It is very difficult to describe the astonishing music of Finnish band Alamaailman Vasarat ("The Hammers of the Underworld") that was on display last Saturday, 2 November, at Kings Place. It references a huge range of musical genres – from rock to blues to heavy metal to klezmer to cabaret to folk to classical to avant-garde – and yet, in the end, it is practically a genre unto itself. By this I mean that everything in it feels completely organic and coherent. It's not a pastiche and nothing is in quotation marks; it's all part of the same stew that collectively forms their utterly unique, completely convincing sound. When they leap suddenly and without warning from heavy metal riffs to distorted Jewish wedding music, it always, somehow, feels like exactly the right thing.
Even the instrumental line-up defies any easy genre categorization. The keyboard/piano (Miikka Huttune) and drums (Santeri Saksala) point in a rock direction, but rather than a guitar or bass, two amplified cellos (Marko Manninen and Tuukka Helminen) fill out the rhythm section. When they play driving riffs in parallel fifths with distortion, the cellos sound uncannily like a heavy metal electric guitar; but then a minute later they may be playing Bach-like arpeggios, or soaring through achingly beautiful romantic melodies. Riding on top of all of this are trumpeter Jarkko Niemelä and saxophonist and band-leader Jarno "Stakula" Sarkula. Stakula spends much of his time on soprano saxophone, often doubling the trumpet on wildly careening blues or klezmer or demented circus melodies. But every now and again he switches to the monstrous contrabass saxophone, playing dark, deep lines that out-bass and out-metal even the distorted cellos.
It's a sound at once raw and tight, terrifying and ecstatic. The band plays with an impressive mixture of wild abandon and pinpoint precision, flawlessly executing the complicated arrangements and sudden tempo and character shifts. I've heard plenty of ensembles that are that tight, fewer that are that wild and impassioned, but rarely if ever have I heard the combination of both at such a high level.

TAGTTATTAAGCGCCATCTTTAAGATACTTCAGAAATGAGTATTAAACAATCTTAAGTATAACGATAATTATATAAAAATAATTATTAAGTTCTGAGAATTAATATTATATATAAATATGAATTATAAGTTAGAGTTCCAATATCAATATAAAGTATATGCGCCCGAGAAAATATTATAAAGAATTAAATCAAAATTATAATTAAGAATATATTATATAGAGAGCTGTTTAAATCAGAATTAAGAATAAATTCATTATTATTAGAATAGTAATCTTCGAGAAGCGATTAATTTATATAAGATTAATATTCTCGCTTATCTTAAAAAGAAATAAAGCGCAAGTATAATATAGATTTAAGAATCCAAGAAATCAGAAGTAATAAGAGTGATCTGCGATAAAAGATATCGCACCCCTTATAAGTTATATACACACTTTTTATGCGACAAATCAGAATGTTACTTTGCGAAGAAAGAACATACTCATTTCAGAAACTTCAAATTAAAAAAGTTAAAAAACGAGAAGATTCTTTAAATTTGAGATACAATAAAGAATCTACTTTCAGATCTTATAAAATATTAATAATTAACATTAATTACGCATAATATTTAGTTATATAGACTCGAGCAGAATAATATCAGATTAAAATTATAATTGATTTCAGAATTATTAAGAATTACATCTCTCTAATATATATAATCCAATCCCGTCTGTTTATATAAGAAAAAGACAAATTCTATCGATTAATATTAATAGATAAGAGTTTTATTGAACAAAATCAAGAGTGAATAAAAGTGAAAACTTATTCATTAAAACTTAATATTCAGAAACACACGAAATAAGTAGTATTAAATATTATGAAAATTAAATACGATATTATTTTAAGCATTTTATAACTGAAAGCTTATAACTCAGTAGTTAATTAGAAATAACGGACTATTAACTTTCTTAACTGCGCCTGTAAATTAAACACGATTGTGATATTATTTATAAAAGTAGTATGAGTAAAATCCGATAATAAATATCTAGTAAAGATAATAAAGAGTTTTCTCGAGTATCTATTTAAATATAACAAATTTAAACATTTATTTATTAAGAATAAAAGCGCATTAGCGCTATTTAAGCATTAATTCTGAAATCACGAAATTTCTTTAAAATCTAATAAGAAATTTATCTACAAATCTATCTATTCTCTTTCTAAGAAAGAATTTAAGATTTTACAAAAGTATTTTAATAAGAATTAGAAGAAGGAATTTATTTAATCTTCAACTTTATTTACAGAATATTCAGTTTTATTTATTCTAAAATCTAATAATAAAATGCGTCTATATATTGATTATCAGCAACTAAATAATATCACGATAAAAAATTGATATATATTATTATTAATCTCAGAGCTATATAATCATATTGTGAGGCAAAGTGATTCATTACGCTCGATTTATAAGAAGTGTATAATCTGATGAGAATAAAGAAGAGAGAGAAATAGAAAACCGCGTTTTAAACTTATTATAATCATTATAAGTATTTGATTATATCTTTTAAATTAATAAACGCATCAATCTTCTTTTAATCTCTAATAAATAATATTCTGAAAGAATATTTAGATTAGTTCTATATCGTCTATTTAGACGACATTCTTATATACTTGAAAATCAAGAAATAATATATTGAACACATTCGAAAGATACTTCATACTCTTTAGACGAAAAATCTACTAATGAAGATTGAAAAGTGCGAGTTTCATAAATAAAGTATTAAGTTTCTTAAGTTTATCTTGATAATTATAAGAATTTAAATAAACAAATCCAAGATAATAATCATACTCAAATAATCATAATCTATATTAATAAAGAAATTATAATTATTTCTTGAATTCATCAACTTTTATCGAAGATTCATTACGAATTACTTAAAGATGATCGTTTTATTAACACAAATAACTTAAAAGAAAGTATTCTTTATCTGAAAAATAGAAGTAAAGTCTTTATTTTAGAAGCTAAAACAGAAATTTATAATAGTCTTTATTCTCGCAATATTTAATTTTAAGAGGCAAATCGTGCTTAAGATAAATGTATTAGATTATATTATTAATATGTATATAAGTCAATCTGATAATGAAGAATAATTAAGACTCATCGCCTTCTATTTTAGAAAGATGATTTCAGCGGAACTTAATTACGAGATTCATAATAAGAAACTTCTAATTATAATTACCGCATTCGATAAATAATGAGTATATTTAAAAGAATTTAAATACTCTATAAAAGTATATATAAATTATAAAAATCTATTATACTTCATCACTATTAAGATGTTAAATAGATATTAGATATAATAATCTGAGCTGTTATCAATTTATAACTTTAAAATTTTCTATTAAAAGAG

Formally, you never know where a tune is going to go. Sometimes, the same material will repeat again and again, building inexorably to a blistering climax; sometimes, just when you think you're getting the hang of it, it takes a left turn in a direction you never would have anticipated. After over an hour of their tunes, nothing had become remotely predictable or stale.
At some point, attempts at verbal description of this band become pointless. Explaining why and how this music works so well is as elusive as attempting to assign it a genre. Suffice it to say that ever since the concert, I have been obsessively watching their YouTube videos and sending links to everyone I know who I think might possibly be interested – not typical post-review behavior, mind you. Those videos don't do justice to the electric intensity of hearing them live, but certainly they do more than my feeble attempts at prose description.
Opening for Alamaailman Vasarat was a trio led by singer, composer, and jouhikko player Pekko Käppi. The jouhikko is a type of bowed lyre, traditionally used in Finnish folk music. Käppi plugged it in, and, accompanied by two other seemingly modified and electrified folk string instruments, sang a short set of blues and rock-inflected songs rooted in the Finnish folk tradition. It was a compelling and cohesive blend, and a fitting prelude to the larger, wilder band that followed.
My only real criticism of the evening was that the volume was just a bit too high. Not so much because it was painful or dangerous, but because some of the intricacy and detail of Alamaailman Vasarat's brilliant arrangements was inevitably lost in the mass of sound. This is of course a criticism I would extend to just about every amplified performance I've ever been to, so it's certainly not unique to this band or this venue. For a straight-ahead rock and roll act, where sheer visceral impact is the primary concern, perhaps it is appropriate. For more nuanced, rich, and complex music, though, I wish they would just back off a bit and create more space for all the exquisite detail to shine through.
The small nation of Finland – less than two-thirds the population of London alone – has long boasted an impressively large number of internationally renowned classical musicians; in particular, highly original contemporary composers like Kaija Saariaho, Magnus Lindberg and Esa-Pekka Salonen. If Alamaailman Vasarat is any indication, it is clear that in the folk and popular music realms as well, there is at least as much creativity, innovation, and breathtaking originality.